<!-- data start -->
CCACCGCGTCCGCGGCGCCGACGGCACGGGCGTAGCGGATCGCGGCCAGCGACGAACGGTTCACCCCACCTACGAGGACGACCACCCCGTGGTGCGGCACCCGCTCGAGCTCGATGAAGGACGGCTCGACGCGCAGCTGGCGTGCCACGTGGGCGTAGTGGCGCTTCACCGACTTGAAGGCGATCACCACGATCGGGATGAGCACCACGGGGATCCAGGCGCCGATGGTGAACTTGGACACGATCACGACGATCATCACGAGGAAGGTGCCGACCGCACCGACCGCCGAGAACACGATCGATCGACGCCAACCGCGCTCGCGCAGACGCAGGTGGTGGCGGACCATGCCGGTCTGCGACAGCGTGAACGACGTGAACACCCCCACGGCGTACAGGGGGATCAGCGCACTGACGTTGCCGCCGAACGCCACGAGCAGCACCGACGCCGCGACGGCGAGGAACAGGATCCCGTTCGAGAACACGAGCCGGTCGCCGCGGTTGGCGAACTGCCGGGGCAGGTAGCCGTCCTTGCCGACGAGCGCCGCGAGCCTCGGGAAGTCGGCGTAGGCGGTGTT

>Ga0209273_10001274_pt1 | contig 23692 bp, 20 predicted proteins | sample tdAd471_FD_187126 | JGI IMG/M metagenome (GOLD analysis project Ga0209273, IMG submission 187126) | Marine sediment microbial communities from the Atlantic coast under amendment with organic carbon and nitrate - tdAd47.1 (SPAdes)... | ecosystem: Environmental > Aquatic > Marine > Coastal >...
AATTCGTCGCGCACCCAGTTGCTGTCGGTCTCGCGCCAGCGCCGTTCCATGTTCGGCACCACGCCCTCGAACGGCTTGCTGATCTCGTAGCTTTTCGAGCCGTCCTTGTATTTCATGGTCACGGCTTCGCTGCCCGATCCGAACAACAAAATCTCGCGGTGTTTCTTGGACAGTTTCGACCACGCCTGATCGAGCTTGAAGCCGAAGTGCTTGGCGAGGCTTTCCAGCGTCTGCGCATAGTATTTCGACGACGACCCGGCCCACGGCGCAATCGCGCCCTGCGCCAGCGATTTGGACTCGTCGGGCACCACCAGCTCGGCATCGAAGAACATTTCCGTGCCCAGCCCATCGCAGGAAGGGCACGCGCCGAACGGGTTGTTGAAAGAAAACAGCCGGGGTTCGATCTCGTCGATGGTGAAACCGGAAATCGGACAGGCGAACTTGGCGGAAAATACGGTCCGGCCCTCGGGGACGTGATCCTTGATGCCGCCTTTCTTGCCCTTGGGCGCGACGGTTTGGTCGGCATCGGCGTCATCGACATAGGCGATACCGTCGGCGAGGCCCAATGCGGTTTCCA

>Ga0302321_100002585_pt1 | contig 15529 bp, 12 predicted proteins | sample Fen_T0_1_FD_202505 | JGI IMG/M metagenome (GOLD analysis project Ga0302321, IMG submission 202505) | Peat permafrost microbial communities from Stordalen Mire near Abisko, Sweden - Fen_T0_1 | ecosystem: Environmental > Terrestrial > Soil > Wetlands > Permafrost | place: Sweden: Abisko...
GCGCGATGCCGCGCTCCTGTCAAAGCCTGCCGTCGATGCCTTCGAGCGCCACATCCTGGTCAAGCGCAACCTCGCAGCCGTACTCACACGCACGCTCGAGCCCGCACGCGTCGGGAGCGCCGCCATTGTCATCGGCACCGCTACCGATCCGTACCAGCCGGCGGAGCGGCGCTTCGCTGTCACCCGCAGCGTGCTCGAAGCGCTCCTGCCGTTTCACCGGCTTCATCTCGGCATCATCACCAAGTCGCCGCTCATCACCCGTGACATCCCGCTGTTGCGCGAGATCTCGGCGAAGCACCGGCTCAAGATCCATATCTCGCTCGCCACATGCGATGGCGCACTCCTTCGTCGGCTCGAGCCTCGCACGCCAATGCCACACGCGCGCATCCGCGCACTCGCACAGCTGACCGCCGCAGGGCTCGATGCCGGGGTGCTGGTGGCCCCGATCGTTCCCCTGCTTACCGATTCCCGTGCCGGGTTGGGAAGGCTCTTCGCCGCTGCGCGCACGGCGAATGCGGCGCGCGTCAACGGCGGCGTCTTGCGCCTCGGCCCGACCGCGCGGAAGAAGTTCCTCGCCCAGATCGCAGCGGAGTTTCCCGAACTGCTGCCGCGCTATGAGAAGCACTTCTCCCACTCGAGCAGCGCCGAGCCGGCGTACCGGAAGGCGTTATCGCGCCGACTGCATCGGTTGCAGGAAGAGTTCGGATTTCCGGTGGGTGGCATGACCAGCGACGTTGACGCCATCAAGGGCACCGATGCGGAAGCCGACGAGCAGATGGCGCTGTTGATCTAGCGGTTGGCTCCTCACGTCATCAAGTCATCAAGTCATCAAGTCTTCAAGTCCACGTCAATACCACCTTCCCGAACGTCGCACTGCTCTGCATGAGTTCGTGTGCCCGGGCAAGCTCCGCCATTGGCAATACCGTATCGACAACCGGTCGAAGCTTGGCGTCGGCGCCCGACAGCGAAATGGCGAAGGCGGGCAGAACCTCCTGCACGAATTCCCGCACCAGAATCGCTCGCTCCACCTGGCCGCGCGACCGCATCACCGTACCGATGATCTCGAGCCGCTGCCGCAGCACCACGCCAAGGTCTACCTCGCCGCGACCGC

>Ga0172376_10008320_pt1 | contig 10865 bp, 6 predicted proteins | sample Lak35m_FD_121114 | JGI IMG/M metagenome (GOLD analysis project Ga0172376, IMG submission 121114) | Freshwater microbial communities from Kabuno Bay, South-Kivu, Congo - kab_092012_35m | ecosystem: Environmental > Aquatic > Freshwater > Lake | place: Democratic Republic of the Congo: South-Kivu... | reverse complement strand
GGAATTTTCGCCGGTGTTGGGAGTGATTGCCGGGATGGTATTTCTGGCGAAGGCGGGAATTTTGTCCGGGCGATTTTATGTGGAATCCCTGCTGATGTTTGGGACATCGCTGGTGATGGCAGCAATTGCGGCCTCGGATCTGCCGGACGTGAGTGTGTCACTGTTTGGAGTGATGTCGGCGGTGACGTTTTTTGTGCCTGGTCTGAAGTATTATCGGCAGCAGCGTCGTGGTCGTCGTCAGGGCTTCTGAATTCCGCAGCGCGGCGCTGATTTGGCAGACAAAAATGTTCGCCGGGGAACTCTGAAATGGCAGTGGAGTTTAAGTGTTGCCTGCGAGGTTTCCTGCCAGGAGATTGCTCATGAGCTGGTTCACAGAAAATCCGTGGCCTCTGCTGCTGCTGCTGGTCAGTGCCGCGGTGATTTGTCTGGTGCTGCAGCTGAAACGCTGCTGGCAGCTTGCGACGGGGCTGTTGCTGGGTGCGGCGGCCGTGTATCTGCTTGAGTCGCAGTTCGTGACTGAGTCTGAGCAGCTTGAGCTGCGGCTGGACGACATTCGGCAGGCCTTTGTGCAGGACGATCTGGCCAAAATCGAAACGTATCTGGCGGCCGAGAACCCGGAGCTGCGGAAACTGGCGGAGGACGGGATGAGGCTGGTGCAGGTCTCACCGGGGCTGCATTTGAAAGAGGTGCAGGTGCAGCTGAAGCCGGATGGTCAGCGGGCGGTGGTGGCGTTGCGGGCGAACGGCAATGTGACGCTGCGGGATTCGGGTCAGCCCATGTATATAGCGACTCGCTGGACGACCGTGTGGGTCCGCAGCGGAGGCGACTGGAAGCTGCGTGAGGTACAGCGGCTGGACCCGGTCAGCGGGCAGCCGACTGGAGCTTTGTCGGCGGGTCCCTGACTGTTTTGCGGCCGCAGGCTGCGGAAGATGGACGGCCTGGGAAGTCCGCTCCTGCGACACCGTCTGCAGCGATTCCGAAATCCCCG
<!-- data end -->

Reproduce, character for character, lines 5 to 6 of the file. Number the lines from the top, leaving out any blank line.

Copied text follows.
GCGCGATGCCGCGCTCCTGTCAAAGCCTGCCGTCGATGCCTTCGAGCGCCACATCCTGGTCAAGCGCAACCTCGCAGCCGTACTCACACGCACGCTCGAGCCCGCACGCGTCGGGAGCGCCGCCATTGTCATCGGCACCGCTACCGATCCGTACCAGCCGGCGGAGCGGCGCTTCGCTGTCACCCGCAGCGTGCTCGAAGCGCTCCTGCCGTTTCACCGGCTTCATCTCGGCATCATCACCAAGTCGCCGCTCATCACCCGTGACATCCCGCTGTTGCGCGAGATCTCGGCGAAGCACCGGCTCAAGATCCATATCTCGCTCGCCACATGCGATGGCGCACTCCTTCGTCGGCTCGAGCCTCGCACGCCAATGCCACACGCGCGCATCCGCGCACTCGCACAGCTGACCGCCGCAGGGCTCGATGCCGGGGTGCTGGTGGCCCCGATCGTTCCCCTGCTTACCGATTCCCGTGCCGGGTTGGGAAGGCTCTTCGCCGCTGCGCGCACGGCGAATGCGGCGCGCGTCAACGGCGGCGTCTTGCGCCTCGGCCCGACCGCGCGGAAGAAGTTCCTCGCCCAGATCGCAGCGGAGTTTCCCGAACTGCTGCCGCGCTATGAGAAGCACTTCTCCCACTCGAGCAGCGCCGAGCCGGCGTACCGGAAGGCGTTATCGCGCCGACTGCATCGGTTGCAGGAAGAGTTCGGATTTCCGGTGGGTGGCATGACCAGCGACGTTGACGCCATCAAGGGCACCGATGCGGAAGCCGACGAGCAGATGGCGCTGTTGATCTAGCGGTTGGCTCCTCACGTCATCAAGTCATCAAGTCATCAAGTCTTCAAGTCCACGTCAATACCACCTTCCCGAACGTCGCACTGCTCTGCATGAGTTCGTGTGCCCGGGCAAGCTCCGCCATTGGCAATACCGTATCGACAACCGGTCGAAGCTTGGCGTCGGCGCCCGACAGCGAAATGGCGAAGGCGGGCAGAACCTCCTGCACGAATTCCCGCACCAGAATCGCTCGCTCCACCTGGCCGCGCGACCGCATCACCGTACCGATGATCTCGAGCCGCTGCCGCAGCACCACGCCAAGGTCTACCTCGCCGCGACCGC

>Ga0172376_10008320_pt1 | contig 10865 bp, 6 predicted proteins | sample Lak35m_FD_121114 | JGI IMG/M metagenome (GOLD analysis project Ga0172376, IMG submission 121114) | Freshwater microbial communities from Kabuno Bay, South-Kivu, Congo - kab_092012_35m | ecosystem: Environmental > Aquatic > Freshwater > Lake | place: Democratic Republic of the Congo: South-Kivu... | reverse complement strand